The Nigerian military appears to be diversifying its response to Amnesty International’s oversight on its counter-insurgency tactics in the Northeast. Responding to an Amnesty report Monday that claimed that 10, 000 persons died in detention in military facilities, the Defence Headquarters (DHQ) is, instead of raw anger, delegitimizing the methodology of the report.
AP’s report Tuesday based on a synthesis of data by AI said all the deaths in this case occurred as a result of their being detained in connection with the Boko Haram insurgency in northeast Nigeria. The hub is said to be what the report codifies as the “infamous Giwa Barracks,” in Maiduguri from where 166 corpses were reportedly transferred to the mortuary in April 2017 alone.
According to Major-General John Enenche who coordinates Defence Media Operations, the sample size upon which the report reached its conclusion denies it credibility in terms of global best practices. General Enenche is also questioning the loyalty direction of the respondents who spoke to the human rights agency, insinuating they would not have given such testimonies if they were what he calls peace loving Borno citizens rather than Boko Haram.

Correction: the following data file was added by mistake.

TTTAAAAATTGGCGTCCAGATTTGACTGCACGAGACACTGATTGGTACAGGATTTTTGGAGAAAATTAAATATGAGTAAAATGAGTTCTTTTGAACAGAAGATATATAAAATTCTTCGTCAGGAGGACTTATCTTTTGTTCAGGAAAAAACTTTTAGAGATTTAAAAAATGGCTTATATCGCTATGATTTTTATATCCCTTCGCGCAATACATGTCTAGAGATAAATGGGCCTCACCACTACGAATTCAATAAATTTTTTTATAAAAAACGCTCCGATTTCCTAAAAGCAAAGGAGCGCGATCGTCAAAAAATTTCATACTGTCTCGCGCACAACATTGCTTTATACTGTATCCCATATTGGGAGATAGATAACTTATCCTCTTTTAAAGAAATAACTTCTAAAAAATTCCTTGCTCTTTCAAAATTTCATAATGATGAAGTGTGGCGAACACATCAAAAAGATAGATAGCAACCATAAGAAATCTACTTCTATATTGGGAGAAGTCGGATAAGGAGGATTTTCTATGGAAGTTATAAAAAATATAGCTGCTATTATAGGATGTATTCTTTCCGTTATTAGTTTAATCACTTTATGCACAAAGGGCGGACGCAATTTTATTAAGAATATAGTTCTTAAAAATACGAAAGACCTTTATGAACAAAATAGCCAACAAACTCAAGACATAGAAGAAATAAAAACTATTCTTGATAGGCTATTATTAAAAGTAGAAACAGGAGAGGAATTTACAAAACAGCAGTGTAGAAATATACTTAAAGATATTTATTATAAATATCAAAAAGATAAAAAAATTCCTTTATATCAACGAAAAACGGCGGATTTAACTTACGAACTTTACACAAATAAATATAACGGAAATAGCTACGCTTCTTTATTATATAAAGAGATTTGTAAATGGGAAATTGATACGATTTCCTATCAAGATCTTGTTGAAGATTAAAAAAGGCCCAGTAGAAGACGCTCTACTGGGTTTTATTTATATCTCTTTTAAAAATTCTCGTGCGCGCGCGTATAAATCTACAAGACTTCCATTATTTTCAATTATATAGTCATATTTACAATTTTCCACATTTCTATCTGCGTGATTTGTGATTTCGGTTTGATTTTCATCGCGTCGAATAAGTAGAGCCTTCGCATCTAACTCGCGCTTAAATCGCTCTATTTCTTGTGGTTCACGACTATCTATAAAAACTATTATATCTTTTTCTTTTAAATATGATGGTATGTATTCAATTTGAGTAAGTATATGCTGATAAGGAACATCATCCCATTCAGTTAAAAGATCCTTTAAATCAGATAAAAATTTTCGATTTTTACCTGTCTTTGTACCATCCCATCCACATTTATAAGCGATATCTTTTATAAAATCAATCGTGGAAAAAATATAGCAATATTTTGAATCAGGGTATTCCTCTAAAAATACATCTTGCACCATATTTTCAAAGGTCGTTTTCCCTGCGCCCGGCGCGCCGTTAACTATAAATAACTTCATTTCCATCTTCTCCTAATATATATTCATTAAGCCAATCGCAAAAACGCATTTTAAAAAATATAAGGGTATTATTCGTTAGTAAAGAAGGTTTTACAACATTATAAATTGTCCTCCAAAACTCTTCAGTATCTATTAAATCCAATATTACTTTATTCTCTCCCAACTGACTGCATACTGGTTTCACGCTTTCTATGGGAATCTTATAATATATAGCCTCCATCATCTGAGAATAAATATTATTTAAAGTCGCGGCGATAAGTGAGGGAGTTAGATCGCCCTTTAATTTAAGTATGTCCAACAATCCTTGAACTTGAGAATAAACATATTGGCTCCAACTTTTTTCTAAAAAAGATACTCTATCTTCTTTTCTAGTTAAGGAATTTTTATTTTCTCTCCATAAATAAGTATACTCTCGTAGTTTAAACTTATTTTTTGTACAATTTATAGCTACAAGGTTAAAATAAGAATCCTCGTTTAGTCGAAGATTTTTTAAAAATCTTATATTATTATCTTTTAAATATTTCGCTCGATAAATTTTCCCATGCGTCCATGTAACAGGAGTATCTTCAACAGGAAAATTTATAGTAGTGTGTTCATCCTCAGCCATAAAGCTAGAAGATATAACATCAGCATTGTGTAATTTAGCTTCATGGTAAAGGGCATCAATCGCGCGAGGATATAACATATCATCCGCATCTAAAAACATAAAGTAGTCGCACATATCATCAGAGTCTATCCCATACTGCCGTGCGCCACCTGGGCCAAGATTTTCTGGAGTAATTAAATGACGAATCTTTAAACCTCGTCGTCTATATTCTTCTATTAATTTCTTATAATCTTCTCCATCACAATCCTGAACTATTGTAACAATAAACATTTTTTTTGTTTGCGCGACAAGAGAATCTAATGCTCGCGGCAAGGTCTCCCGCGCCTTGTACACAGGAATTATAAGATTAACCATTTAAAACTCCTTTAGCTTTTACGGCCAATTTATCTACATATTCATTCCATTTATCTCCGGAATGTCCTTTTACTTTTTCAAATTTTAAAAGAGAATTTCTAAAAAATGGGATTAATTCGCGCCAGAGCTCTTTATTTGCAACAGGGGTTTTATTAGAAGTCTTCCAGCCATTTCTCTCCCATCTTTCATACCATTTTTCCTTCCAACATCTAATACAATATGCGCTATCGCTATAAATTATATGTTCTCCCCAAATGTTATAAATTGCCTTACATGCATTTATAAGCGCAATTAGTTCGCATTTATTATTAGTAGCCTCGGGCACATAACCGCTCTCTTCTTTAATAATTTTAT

The Defence spokesperson concluded from a synthesis of what he observed to be discrepancies in the report that the military does not detain civilians unlawfully. He then returned to characterizing the report as a deliberate attempt to discredit the Nigerian military in the fight against insurgency and terrorism in the Northeast. He is urging Nigerians to not only discountenance but also resist that.
What the military’s response brings to the table is the question of what might constitute an acceptable sample size in that fact finding. It will keep methodologists debating for quite sometimes. But, is that the sort of debate that is needed or attention of all to the conditions that brings about violent conflicts?